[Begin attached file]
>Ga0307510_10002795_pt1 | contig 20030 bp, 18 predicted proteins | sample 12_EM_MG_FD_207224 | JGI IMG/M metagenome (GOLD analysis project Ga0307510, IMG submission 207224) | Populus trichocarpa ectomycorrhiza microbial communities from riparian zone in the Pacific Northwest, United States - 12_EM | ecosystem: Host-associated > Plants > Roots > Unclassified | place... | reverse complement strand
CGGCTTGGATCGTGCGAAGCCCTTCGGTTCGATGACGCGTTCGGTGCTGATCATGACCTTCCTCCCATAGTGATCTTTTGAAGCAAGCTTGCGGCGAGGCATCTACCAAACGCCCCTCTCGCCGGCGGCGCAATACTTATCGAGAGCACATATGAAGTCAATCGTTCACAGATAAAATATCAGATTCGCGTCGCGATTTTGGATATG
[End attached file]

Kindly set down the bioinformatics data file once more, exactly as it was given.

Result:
>Ga0307510_10002795_pt1 | contig 20030 bp, 18 predicted proteins | sample 12_EM_MG_FD_207224 | JGI IMG/M metagenome (GOLD analysis project Ga0307510, IMG submission 207224) | Populus trichocarpa ectomycorrhiza microbial communities from riparian zone in the Pacific Northwest, United States - 12_EM | ecosystem: Host-associated > Plants > Roots > Unclassified | place... | reverse complement strand
CGGCTTGGATCGTGCGAAGCCCTTCGGTTCGATGACGCGTTCGGTGCTGATCATGACCTTCCTCCCATAGTGATCTTTTGAAGCAAGCTTGCGGCGAGGCATCTACCAAACGCCCCTCTCGCCGGCGGCGCAATACTTATCGAGAGCACATATGAAGTCAATCGTTCACAGATAAAATATCAGATTCGCGTCGCGATTTTGGATATG